Graffiti is art. It is also highly entertaining, yet illegal, and I (along with this game) do not condone the real life action of vandalism. So if you are caught drawing fancy letters on the side of a train, you're on your own pal.
Way back in the day I had a Dreamcast. My brother, however, sold it after Sega stopped supporting, as he is an idiot that does not understand the value of gaming collection. While I still owned said Dreamcast, I once rented a game called Jet Grind Radio. It was stylish, quick, and entertaining, and for those who don't know the, the goal is to run around the city tagging certain parts with graffiti before time ran out. The more tags you sprayed the higher alert the police, and later the golden rhinos, would have out on you and would chase you down and try to stop you.
Needless to say, I was a little young at the time, roughly 11 or so, and it was very challenging to me, as the police always screwed me over. I never got very far into, because about a day into playing it, the disc froze. When I inspected the disc, it was completely scratched from a previous rental. At least I had assumed so since I had only just bought my dreamcast about a month before hand. Even though I had enjoyed the game I had never had the initiative to go out and buy the full version. A few years later, however, my true interest in the series would be set off by a sequel on the XBOX, Jet Set Radio Future.
The premise was the same, but the time limit had been scrapped and added as an extra mode to unlock characters after you beat the game, and instead of the police chasing you throughout the entirety of a level, you would reach certain points in which you had to "fight" the police by tagging their backs to knock them out (or tagging various vehicles such as tanks and helicopters to make them explode. I know, it doesnt make a TON of sense, but go with it.) Other than that, it was pure riding around and spraying graffiti, trying to take the streets back from the man while listening to the pirate radio Jet Set Radio, hosted by the man himself DJ Professor K.
I find it odd that this game makes me go back and play through it at least once a year, considering it is nearly the same game everytime, but without fail there will be this urge in me that all of a sudden I'll say to myself "whelp, time to play jet set radio future" and then play through it for a couple of days. Its addiciting, fun, enjoyable, and has me look back fondly on my childhood. Although i had not played much of the original, the regret of not buying it looms over me to this day, but a part of that regret is soothed everytime i pick JSRF up. That is the point of this musing, that replayability does not have to do with multiplayer, different experiences, or even increases in difficulty.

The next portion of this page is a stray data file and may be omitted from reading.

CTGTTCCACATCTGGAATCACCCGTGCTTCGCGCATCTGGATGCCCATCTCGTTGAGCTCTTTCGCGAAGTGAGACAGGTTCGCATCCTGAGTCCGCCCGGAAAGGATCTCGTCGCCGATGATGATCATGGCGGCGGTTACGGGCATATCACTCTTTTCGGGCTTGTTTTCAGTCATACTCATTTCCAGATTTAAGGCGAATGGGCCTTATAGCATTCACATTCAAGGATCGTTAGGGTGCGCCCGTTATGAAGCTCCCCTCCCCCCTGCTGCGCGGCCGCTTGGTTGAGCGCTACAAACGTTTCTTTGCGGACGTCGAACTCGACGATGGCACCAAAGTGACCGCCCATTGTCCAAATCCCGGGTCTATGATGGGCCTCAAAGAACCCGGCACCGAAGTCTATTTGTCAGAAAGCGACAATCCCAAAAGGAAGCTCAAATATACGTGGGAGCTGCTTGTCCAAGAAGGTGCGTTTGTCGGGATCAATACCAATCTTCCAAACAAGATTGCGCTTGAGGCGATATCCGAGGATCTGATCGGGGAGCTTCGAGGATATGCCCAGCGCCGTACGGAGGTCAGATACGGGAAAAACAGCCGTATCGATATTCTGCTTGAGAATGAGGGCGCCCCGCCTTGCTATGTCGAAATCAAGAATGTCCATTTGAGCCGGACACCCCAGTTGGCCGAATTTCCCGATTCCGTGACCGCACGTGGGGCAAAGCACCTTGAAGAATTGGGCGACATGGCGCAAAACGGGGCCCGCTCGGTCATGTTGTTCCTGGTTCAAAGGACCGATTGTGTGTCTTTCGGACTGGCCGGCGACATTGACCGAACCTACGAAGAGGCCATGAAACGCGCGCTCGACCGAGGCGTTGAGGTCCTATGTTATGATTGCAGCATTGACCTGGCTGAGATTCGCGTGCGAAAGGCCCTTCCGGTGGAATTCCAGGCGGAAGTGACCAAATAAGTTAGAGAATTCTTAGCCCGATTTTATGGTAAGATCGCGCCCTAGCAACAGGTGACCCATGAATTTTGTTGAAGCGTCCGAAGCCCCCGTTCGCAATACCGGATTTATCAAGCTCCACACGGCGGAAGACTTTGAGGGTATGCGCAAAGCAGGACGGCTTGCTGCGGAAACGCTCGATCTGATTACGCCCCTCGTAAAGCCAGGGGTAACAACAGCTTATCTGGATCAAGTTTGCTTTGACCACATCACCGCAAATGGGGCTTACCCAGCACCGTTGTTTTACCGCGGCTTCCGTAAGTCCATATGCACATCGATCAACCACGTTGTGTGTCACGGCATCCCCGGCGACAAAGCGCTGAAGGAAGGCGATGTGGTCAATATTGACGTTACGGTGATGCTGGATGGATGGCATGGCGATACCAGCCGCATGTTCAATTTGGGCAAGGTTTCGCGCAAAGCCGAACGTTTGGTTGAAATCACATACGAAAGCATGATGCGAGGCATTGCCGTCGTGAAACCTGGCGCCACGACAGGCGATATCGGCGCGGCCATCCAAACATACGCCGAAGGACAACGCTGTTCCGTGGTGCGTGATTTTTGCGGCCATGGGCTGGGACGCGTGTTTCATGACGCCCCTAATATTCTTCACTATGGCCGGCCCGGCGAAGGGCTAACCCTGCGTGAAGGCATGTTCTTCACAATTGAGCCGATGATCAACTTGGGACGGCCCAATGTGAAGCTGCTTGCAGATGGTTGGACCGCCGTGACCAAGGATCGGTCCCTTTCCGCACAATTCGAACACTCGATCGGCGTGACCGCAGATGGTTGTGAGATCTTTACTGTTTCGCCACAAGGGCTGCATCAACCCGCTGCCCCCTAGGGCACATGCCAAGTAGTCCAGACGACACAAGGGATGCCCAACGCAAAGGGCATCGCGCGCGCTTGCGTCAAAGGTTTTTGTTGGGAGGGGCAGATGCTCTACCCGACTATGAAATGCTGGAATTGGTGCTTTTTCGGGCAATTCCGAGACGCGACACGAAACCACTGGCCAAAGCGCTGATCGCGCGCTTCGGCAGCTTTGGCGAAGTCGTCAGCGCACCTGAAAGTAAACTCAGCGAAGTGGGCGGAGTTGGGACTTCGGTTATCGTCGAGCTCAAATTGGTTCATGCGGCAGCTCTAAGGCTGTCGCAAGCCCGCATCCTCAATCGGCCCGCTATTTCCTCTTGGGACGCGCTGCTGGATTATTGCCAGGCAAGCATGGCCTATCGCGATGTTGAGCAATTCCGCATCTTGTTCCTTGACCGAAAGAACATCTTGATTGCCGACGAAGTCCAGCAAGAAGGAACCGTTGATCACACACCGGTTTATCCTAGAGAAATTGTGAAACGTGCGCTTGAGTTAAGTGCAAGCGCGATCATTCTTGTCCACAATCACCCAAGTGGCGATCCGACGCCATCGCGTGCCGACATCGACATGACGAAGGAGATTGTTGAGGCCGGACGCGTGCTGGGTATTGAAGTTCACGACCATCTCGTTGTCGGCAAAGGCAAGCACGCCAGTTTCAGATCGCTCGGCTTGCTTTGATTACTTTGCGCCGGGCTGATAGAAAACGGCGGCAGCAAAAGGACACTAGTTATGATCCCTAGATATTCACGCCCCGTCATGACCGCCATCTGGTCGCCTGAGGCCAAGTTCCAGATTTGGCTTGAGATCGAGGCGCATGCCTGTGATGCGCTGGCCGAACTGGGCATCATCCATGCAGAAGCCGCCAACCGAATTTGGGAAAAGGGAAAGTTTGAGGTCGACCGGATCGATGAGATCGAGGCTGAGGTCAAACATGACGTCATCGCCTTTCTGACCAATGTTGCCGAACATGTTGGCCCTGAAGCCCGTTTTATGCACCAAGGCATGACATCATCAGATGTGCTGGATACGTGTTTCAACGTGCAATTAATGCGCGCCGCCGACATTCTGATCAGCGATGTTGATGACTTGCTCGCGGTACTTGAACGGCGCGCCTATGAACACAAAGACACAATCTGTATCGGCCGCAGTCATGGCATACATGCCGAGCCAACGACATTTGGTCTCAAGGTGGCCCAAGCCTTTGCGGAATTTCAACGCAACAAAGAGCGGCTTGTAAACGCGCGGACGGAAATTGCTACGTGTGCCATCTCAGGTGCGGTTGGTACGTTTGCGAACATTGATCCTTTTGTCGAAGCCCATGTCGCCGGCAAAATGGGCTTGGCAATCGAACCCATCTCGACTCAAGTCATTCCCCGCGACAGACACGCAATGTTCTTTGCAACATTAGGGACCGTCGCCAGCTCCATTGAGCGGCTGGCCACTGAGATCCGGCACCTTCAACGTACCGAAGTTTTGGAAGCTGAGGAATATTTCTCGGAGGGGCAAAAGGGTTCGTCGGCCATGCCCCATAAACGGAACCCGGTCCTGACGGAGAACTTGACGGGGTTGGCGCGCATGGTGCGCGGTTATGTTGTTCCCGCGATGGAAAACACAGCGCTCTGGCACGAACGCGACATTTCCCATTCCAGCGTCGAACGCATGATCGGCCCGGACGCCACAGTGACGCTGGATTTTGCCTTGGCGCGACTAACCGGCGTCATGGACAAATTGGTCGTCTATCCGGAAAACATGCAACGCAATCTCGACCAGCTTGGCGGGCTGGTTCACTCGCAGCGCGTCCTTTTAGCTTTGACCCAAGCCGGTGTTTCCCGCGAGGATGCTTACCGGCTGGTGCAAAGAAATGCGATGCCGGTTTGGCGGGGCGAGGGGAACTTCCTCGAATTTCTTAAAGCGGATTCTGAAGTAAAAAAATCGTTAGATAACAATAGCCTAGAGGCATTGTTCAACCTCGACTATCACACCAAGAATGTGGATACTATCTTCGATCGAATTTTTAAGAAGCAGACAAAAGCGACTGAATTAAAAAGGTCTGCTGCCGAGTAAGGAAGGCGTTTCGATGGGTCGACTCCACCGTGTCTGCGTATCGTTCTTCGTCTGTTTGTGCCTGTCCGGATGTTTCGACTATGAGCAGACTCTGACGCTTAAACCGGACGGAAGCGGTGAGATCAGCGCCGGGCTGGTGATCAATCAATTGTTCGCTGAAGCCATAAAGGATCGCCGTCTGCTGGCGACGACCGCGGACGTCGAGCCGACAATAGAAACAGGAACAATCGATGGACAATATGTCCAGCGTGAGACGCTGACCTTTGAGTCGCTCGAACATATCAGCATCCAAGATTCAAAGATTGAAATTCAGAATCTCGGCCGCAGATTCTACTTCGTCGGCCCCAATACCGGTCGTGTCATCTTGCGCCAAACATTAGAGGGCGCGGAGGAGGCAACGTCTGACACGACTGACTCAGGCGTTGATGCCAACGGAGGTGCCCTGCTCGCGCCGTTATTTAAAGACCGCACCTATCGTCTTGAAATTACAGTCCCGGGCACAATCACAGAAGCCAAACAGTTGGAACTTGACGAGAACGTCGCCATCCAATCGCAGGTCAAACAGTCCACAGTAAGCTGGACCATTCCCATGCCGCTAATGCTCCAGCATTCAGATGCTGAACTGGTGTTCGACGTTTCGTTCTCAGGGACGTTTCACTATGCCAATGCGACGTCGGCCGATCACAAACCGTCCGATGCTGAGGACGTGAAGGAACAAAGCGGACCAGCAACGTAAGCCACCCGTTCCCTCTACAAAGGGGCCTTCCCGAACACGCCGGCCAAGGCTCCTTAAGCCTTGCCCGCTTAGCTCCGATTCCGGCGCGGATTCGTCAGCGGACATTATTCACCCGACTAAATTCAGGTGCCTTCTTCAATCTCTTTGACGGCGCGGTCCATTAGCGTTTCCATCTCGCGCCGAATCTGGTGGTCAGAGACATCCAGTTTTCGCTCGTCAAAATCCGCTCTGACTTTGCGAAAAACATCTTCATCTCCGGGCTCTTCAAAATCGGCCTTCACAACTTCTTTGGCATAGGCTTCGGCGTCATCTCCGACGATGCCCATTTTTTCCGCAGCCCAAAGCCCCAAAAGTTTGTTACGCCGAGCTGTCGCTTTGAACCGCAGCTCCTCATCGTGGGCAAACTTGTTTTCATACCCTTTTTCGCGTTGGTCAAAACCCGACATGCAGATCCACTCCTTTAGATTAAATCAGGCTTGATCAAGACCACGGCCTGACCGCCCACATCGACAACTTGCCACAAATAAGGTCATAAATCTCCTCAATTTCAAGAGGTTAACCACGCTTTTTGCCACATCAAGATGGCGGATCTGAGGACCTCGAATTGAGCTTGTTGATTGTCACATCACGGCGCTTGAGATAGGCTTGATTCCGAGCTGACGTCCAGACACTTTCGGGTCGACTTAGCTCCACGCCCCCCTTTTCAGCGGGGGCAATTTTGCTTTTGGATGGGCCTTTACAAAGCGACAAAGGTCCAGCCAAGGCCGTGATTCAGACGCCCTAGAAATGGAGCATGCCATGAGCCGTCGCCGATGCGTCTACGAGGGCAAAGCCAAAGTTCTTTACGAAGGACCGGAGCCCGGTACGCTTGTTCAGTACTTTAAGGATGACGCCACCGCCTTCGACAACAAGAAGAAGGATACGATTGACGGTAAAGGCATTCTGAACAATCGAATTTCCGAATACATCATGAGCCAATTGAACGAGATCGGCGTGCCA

JSRF is so enjoyable, that year after year I come back to it because it means something to me as a game. I play alot of video games, and only a few others can claim to draw me in as many times as JSRF. I know it may seem like I rambled on about my history with the game, and not about why I play it over and over, and if you still think that now: THATS THE POINT. I have a deep personal history with the game enough so that it is the reason that I play it over and over. I get a mental enjoyment over the fact that I'm playing JSRF that I don't get when I play many other games. It also doesn't hurt that spraying graffiti on things is fun. So as I end this musings, I only have one thing to say. Sega, get off your ass and make a damn sequel already. God.
Play on Professor K. Play on.